About This Project


WhereAreTheHikers.com, launched in 2018, hopes to answer two questions that frequently appear in Appalachian Trail-related discussions:

  1. Where is the bubble right now?
  2. When will the bubble get to {{insert shelter/town/landmark}}?

Those intimately familiar with the AT have come to learn its usage trends by observation and experience, but hopefully this site’s visualizations will serve as a confirmation of this "folk knowledge".

How It Works

The visualizations on this site are generated from the locations and dates contained in the Trail Journals entries of Appalachian Trail hikers from 2001-2016. The data is not limited to thru-hikers only; it visualizes all warm bodies on the trail for each day of the year, whether they're thru, section, or day hikers. The final data set includes data from:

  • 6,000 hikers
  • 234,000 individual entries
  • 910 locations
    • The top three locations visited were:
      • Damascus, VA (4,508 entries)
      • Hot Springs, NC (3,346 entries)
      • Springer Mountain (2,604 entries)
  • 365 days of the year
    • April 15 had the most entries (1,611)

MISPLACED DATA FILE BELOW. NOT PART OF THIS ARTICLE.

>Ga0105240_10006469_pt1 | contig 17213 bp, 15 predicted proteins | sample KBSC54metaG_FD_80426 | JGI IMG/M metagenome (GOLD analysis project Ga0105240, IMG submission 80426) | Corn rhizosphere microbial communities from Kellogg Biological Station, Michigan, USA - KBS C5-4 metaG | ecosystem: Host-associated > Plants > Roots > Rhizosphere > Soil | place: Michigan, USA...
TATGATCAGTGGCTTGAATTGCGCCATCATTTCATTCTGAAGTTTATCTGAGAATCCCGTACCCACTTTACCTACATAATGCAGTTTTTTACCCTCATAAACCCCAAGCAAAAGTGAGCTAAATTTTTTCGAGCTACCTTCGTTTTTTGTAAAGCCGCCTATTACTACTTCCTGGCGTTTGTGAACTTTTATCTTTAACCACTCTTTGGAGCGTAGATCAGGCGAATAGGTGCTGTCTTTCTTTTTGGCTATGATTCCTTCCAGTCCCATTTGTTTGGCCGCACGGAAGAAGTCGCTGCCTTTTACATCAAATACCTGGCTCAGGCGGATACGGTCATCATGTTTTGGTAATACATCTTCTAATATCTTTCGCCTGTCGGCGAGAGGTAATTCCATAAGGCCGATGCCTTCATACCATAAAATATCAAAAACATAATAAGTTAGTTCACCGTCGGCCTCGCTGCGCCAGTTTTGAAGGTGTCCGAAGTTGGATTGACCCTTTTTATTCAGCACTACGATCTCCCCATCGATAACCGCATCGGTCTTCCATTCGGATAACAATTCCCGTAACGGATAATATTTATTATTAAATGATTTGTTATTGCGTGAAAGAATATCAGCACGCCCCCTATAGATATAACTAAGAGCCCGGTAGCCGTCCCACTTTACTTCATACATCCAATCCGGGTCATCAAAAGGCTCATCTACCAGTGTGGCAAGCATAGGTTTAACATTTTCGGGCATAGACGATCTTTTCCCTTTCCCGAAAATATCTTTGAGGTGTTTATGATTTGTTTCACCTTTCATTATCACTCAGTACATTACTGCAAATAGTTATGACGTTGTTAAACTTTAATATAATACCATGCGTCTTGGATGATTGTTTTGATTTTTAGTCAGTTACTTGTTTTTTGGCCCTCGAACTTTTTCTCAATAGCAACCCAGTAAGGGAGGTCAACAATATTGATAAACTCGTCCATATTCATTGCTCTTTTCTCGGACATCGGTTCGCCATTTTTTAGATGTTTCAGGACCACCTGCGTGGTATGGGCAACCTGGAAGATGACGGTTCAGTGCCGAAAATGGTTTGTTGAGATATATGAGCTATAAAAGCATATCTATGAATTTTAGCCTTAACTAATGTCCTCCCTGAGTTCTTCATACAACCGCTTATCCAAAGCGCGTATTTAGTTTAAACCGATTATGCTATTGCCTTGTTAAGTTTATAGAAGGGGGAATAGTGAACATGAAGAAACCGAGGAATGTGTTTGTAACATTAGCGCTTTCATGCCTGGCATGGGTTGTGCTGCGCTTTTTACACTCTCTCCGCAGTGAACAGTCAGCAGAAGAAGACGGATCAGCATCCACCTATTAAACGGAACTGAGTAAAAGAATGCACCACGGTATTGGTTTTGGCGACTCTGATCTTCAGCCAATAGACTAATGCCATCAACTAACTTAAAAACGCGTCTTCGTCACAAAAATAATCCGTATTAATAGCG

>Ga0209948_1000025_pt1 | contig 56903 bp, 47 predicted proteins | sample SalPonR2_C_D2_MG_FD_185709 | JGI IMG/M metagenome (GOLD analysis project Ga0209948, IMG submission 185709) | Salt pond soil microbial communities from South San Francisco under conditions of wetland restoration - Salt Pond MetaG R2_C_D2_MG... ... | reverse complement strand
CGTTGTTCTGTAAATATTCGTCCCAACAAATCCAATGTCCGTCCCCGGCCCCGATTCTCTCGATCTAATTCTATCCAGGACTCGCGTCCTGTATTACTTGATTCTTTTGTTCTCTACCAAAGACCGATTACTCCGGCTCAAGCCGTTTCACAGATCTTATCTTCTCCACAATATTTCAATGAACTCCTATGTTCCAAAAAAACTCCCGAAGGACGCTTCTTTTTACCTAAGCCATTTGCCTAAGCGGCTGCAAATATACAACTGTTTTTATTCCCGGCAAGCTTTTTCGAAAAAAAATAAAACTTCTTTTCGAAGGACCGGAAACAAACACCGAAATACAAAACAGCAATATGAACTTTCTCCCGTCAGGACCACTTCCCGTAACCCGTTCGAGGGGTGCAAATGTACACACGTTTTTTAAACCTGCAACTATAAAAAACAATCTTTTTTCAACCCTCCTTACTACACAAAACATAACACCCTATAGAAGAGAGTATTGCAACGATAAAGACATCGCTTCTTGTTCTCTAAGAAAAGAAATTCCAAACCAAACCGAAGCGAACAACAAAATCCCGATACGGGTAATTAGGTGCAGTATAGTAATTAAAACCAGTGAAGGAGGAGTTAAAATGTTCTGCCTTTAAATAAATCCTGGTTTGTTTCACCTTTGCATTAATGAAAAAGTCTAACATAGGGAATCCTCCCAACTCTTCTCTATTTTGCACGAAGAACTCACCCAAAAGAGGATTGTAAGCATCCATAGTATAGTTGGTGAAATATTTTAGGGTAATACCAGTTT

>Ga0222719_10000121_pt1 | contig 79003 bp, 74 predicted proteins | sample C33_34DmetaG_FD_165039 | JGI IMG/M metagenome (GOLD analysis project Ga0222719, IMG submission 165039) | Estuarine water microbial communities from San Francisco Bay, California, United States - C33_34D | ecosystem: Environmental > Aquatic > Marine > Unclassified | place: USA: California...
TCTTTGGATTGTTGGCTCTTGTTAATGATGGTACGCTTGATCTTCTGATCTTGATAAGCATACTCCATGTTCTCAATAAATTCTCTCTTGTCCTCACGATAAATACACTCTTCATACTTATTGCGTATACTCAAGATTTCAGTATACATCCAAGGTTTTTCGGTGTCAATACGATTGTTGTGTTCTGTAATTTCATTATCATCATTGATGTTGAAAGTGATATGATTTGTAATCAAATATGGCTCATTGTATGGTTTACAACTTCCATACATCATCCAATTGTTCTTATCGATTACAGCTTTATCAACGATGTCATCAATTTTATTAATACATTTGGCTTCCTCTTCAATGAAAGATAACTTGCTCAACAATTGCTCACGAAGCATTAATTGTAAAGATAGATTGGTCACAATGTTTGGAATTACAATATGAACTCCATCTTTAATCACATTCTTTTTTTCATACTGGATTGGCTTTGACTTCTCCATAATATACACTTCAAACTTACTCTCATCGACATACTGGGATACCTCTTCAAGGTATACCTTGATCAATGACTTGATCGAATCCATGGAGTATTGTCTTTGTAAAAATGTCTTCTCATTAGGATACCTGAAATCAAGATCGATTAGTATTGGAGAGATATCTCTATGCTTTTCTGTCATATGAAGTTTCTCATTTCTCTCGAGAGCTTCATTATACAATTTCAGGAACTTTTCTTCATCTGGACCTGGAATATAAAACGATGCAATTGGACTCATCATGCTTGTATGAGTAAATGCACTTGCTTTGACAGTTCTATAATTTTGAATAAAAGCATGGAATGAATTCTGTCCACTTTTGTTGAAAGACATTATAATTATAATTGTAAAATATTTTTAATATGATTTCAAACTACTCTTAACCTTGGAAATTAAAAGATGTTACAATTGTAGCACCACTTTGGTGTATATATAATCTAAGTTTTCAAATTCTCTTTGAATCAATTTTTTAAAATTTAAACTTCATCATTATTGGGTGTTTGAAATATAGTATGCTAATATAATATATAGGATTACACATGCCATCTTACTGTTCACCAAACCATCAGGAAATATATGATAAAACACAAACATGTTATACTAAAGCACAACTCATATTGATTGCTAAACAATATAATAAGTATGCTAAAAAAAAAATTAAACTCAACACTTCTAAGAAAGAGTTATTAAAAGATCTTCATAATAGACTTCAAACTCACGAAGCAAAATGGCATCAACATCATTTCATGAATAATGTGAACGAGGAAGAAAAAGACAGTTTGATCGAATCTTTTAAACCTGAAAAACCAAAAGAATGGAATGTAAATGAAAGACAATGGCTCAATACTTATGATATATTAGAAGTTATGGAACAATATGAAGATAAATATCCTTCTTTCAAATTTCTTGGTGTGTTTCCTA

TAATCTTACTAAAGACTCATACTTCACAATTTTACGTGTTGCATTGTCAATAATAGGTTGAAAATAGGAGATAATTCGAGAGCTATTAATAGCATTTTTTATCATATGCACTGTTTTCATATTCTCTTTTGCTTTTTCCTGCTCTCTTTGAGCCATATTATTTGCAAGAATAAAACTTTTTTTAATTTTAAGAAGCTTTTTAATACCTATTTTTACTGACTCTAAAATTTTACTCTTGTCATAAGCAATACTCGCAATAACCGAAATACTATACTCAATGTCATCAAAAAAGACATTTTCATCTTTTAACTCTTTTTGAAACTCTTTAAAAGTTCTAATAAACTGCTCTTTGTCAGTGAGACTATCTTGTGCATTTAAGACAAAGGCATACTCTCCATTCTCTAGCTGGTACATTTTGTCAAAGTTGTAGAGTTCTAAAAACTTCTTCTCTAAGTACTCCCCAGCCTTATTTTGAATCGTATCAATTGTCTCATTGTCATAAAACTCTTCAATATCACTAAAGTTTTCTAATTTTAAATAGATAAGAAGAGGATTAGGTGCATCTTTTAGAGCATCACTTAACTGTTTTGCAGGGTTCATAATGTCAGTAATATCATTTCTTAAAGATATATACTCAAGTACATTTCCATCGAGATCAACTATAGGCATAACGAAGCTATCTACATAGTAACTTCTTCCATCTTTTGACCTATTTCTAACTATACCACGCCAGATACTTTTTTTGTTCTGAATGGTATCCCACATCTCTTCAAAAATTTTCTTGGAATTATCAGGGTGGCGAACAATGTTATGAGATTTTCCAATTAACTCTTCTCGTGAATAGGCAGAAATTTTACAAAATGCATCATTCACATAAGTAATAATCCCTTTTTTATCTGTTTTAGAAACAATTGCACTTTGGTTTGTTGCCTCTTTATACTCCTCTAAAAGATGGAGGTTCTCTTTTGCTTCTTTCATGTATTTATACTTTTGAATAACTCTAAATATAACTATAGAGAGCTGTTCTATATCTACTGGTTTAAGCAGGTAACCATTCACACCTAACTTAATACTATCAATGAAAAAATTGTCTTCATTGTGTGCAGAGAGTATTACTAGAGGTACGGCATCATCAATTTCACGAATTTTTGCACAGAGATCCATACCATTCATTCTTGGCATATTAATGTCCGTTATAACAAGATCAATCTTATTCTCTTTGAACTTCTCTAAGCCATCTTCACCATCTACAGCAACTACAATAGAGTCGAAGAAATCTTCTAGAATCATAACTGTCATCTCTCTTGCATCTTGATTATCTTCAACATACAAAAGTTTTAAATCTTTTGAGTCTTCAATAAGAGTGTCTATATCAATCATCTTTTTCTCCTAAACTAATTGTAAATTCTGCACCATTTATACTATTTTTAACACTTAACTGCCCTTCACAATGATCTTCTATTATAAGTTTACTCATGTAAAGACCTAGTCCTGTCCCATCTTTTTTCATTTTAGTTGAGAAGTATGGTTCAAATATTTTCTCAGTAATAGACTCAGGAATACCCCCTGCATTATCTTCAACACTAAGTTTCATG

• December 24-26 had the fewest (9 each)
AT Timelapse

More Details for Data Buffs

I ran a script on all Appalachian Trail hiker journals from 2001-2016 to gather each entry's starting location and journal entry date ("Start Location" was used rather than "Destination" since there was no guarantee that the hiker would actually reach their desired destination that day).

There were 325,000 entries in total, with 234,000 having usable data in the Start Location field. The rest either were either blank, contained non-AT locations (such as "home"), vague locations (such as "stealth camp" or "in the woods"), or locations that were otherwise unidentifiable.

All 234,000 entries were manually examined and standardized to one of 910 known locations along the trail. While some automation was used to identify large batches of locations, manual examination was necessary to identify entries with misspellings, alternate spellings, or outdated names.

Also, as thru-hikers will doubtless know, multiple locations along the trail share the same name (e.g., there are two shelters named Cove Mountain, two towns named Waynesboro, and five(!) Deep Gaps). Differentiating these was done by using the "Destination" field to determine which geographic area the hiker was in at the time.

The data is stored in a MySQL database, and the visualizatons are generated using the Chart.js library and Vue.js framework. Below is an example of how the data is structured in the database. "Weight" represents the number of hikers found a set of coordinates on that particular day of the year.

About Me

WhereAreTheHikers.com was created by Rachel "Raincrow" Maderik, a part-time section hiker and full-time systems librarian and developer who lives in the Blue Ridge Mountains of Virginia.

Obligatory McAfee Knob photo